New fire station to boost response times
By James Peacemaker, Jr. Managing Editor
Apr 28, 2014, 15:41
JAMES PEACEMAKER JR./HOPEWELL NEWS/NEWS-PATRIOT Construction crews recently erected the steel beams that form the structure of the new fire station.
CHESTERFIELD — The steel beams have gone up on a new fire station that will help improve response times throughout southern Chesterfield.
Station 21, located at 16901 Harrowgate Road, near the intersection of Route 1 just north of Colonial Heights, is expected to handle about 1,500 calls a year once it opens.
Chesterfield Fire Chief Edward “Loy” Senter Jr., who has been with the county for five and a half years, said the idea for the station came long before he moved from Norfolk.
He said he found a study that was done in 1973 that recommended this station be built sometime in the 1980s.
The construction process dates back to when it was approved as part of the 2004 bond referendum. The land was purchased and the designs were done in 2007 and 2008.
But the station was put on hold because of the impact of the Great Recession.
“It’s taken a long time to get to this point, so we are certainly excited about being able to get this station constructed and open,” Senter said.
The fire station is expected to open in early 2015. The original estimate was January 2015 but weather has set back that estimate.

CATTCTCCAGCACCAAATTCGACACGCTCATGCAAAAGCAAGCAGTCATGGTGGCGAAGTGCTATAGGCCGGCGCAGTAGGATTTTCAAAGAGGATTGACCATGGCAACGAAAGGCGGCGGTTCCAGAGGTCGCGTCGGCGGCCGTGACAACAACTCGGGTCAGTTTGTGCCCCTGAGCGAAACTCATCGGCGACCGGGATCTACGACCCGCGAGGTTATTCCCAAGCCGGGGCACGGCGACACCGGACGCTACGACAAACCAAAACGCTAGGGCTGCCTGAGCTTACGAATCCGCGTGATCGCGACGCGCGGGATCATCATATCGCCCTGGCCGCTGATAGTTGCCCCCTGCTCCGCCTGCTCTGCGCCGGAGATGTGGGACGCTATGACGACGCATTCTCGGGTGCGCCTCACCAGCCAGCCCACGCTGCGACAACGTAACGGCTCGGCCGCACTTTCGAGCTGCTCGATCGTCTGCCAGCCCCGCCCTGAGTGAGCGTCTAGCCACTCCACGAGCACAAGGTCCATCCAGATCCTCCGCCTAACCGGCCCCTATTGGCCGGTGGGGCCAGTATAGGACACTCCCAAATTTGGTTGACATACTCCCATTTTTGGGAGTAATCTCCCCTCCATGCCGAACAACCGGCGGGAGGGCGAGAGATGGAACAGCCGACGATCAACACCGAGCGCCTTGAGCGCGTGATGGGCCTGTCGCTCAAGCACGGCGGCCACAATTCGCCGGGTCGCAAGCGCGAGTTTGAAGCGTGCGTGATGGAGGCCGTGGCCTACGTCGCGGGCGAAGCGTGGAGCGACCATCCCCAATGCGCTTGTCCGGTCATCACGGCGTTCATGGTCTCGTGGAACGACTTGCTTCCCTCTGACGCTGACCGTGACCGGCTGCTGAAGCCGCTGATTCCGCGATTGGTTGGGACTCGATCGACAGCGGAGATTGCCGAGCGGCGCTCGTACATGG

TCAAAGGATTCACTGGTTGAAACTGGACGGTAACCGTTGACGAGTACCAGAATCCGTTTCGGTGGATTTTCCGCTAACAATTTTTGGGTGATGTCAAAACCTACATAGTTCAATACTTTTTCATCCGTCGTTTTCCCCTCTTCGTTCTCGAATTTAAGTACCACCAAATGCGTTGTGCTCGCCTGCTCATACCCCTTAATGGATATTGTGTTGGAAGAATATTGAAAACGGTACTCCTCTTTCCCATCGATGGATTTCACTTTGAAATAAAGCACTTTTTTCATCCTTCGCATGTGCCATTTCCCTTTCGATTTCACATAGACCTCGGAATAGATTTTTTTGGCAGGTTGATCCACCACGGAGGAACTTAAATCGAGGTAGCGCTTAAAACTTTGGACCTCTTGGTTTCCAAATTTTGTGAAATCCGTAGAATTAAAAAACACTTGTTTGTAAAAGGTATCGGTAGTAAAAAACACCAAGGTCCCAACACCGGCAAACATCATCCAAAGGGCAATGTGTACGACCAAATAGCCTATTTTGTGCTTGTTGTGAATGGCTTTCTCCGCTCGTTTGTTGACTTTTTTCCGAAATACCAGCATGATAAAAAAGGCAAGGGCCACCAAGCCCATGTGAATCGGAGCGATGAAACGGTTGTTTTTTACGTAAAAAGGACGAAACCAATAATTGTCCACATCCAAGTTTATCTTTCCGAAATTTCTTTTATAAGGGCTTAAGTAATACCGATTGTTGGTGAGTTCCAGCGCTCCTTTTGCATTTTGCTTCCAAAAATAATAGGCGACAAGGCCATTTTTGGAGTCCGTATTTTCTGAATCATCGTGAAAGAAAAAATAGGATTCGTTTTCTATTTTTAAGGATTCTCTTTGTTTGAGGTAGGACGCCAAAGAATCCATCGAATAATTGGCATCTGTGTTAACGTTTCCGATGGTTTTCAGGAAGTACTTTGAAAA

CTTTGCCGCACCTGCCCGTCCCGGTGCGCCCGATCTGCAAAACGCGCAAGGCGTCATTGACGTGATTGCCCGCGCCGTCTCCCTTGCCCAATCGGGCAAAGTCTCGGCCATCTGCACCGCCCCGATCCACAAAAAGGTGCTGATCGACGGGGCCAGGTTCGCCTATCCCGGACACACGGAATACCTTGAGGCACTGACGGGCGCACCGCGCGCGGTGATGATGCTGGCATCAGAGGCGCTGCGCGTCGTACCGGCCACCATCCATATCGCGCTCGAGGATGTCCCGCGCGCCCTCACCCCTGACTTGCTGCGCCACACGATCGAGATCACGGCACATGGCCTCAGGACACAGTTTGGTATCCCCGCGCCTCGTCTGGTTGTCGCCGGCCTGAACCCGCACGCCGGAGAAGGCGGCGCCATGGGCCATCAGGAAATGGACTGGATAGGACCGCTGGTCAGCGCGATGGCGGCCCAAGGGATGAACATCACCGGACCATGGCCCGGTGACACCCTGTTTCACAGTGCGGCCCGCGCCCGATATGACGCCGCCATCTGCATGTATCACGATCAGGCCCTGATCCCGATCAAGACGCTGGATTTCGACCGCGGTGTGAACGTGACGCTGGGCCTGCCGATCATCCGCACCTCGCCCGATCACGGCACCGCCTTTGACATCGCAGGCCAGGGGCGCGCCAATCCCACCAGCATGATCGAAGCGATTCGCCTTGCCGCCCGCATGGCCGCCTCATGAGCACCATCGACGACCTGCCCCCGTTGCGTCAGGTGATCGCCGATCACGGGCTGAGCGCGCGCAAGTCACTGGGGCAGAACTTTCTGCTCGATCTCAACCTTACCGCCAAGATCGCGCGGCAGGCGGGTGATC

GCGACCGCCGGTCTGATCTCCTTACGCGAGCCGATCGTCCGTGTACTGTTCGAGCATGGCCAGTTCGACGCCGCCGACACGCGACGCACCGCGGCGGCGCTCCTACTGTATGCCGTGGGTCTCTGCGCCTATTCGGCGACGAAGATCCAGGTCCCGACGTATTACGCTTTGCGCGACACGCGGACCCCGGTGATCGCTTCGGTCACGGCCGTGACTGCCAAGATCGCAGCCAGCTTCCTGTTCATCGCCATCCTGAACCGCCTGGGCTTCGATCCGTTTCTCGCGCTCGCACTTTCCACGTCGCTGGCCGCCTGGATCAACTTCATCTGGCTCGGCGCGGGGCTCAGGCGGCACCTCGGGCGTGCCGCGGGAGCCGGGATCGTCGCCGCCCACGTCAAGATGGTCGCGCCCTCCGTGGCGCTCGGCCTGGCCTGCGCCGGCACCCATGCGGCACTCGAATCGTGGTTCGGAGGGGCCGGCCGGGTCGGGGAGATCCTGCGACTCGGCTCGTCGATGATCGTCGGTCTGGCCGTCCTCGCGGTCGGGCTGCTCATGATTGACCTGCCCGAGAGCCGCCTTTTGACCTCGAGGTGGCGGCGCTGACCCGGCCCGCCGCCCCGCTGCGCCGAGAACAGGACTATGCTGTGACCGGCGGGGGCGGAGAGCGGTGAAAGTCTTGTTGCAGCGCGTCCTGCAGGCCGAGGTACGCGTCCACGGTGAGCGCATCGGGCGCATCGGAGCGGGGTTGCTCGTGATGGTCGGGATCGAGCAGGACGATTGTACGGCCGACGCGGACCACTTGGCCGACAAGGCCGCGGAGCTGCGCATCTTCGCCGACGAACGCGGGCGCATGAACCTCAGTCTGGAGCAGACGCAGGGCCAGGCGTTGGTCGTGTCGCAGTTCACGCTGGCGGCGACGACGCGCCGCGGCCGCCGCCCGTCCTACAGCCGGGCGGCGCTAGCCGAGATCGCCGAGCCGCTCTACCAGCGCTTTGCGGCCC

The total cost of station 21 is $7,439,600. That includes land acquisition, design, engineering, site work, apparatus and furnishings. Building construction cost is $3,699,000 and land cost was $271,300.
Senter said this building is a different design than other stations in the county. This is a pre-engineered steel-framed building rather than the cinderblock stations that currently exist.
This new design will help bring down the cost and also allow for flexibility in the future if they need to make changes.
Senter said the county has looked at it a few times to try and move forward, but the biggest issue is the operating cost. The annual operating cost of the station with just a fire engine and 12 crew members will be about $1.2 million, which includes salaries, benefits, fuel and maintenance. If they add a medic unit in later years, that amount will climb to $1.8 million a year. The numbers depend somewhat on the experience level of the personnel. Some people will be moved around from other stations so that there is a good mix of the right people.
Fire officials were approached in fiscal year 2011 about opening the station with reduced staffing. If the station were fully staffed, it would have a fire engine and an ambulance and 21 personnel assigned to them to work around the clock.
“We looked at the demands in that area. We looked at what are the risks in that area and problems that we are having in response times and so what I recommended early on was that we could do a reduced staffing profile if we just put a fire engine only in there,” Senter said.
He said the reason is that a fire engine can cover all of the needs of any call. All personnel are cross-trained for fire and medical emergencies and fire trucks carry all the equipment you would find on an ambulance except for the stretcher.
The fire truck can’t transport a patient but can get there quickly and treat the patient while an ambulance is only a few minutes away.